Throughout 20th century coronations, it was customary for chairs and stools to be specially designed for those attending and to include the royal cypher.
After the ceremony, the new Abbey furniture was sold, with preference given to those who had occupied the seats, and the rest auctioned, with the money going towards the cost of the coronation.
In 1953, applications could also be made to buy the carpets which covered the floor of the Abbey and for the damask frontals, with preference given to churches.
The hidden anointing
Because the anointing of a monarch with holy oil is the most sacred part of the ceremony, no-one sees it apart from the sovereign and the Archbishop of Canterbury.
The King, according to tradition, will be hidden beneath a golden canopy held over his head as he is consecrated – with the anointing signalling that he has been chosen by God.
According to tradition, a monarch offers an ingot – or wedge – of gold of a pound in weight (around 450g) – worth about £18,500 for a troy pound – at the High Altar before their communion.
It is delivered to the monarch by the Lord Great Chamberlain and carried to the altar by the Archbishop of Canterbury in an embroidered velvet bag on a tray as an offering from the sovereign.
A Queen Consort traditionally offers a mark weight of gold – which is eight troy ounces (250g) – and worth around £12,500.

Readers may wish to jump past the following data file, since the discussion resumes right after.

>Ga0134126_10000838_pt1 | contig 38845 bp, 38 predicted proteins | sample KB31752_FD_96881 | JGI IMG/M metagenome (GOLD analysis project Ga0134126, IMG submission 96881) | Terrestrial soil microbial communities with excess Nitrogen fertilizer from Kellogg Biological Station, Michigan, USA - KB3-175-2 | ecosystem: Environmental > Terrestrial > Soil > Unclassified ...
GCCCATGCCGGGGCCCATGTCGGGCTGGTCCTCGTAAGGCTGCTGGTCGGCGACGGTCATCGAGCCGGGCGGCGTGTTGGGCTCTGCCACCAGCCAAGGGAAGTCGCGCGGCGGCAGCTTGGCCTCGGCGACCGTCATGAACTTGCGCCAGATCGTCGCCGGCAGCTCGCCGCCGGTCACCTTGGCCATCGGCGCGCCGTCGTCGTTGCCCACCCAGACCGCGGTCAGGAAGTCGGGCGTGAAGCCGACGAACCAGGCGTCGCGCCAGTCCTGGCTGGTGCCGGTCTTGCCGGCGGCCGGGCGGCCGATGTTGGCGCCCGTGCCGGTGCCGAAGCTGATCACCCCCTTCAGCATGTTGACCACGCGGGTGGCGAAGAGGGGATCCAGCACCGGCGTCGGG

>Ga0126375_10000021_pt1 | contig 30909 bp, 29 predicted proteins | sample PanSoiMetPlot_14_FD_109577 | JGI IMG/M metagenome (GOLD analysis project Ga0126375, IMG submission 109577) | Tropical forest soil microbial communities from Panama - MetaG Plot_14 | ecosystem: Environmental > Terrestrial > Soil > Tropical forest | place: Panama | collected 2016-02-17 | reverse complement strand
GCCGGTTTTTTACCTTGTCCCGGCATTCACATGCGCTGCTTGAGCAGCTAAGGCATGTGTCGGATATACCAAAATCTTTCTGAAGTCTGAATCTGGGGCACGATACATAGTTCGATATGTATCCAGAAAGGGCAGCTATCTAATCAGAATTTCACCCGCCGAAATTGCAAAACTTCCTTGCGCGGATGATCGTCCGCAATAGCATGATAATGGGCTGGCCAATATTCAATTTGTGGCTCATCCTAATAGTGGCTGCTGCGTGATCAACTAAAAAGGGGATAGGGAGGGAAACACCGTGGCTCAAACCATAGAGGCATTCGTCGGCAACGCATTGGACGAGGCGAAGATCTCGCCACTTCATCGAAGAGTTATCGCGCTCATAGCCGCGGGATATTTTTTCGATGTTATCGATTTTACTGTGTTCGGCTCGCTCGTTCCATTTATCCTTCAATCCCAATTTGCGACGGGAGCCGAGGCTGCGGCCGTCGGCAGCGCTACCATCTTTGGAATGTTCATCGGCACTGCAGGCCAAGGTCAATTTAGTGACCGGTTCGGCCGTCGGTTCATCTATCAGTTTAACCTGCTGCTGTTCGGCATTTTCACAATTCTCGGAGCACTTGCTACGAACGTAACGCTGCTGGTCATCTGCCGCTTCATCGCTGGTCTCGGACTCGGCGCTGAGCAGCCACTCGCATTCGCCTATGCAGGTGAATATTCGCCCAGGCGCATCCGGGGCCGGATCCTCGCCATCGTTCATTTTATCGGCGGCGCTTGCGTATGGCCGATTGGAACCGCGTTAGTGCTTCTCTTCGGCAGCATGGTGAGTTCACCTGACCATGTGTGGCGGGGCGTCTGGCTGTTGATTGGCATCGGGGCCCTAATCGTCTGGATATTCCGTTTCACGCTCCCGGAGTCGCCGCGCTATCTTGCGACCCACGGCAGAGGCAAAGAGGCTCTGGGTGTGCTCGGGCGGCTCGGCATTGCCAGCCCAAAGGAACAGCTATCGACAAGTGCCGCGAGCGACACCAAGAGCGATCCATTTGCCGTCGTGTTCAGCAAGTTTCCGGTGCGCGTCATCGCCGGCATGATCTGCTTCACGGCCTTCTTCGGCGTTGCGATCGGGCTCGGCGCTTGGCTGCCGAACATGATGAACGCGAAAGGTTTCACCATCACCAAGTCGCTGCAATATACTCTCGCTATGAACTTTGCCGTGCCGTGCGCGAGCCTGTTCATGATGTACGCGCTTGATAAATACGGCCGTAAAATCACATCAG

There have been suggestions Charles will dispense with the ritual of offering ingots at his own coronation.
Handel’s coronation anthem
The dramatic, stirring Zadok The Priest has been sung at coronations in England for more than 1,000 years.
Handel composed the current musical setting for the coronation of King George II in 1727.
It is sung just before the anointing as the monarch is divested of their robe and takes their seat in the Coronation Chair for the first time.
The Stone under the Chair
Beneath the Coronation Chair will be the Stone of Destiny, also known as the Stone of Scone.
The ancient symbol of Scotland’s monarchy – a large rectangular block of sandstone weighing more than 150kg – was seized by Edward I of England in 1296 and not officially returned to the Scots until 700 years later.
Edward I commissioned the Coronation Chair to house the stone and, since the 13th century, all English and later British sovereigns have been crowned while seated above it.
It now leaves Scotland only for coronations.
According to Scottish myth, the stone was brought to Scotland by Pharoah’s daughter Scota.
In the English version, it was the stone on which the patriarch Jacob had laid his head at Bethel and dreamed of a ladder of angels stretching from earth to heaven.
Monarchs stay at home
It is rare for foreign monarchs to attend the coronation of a British King or Queen, according to the House of Commons Library.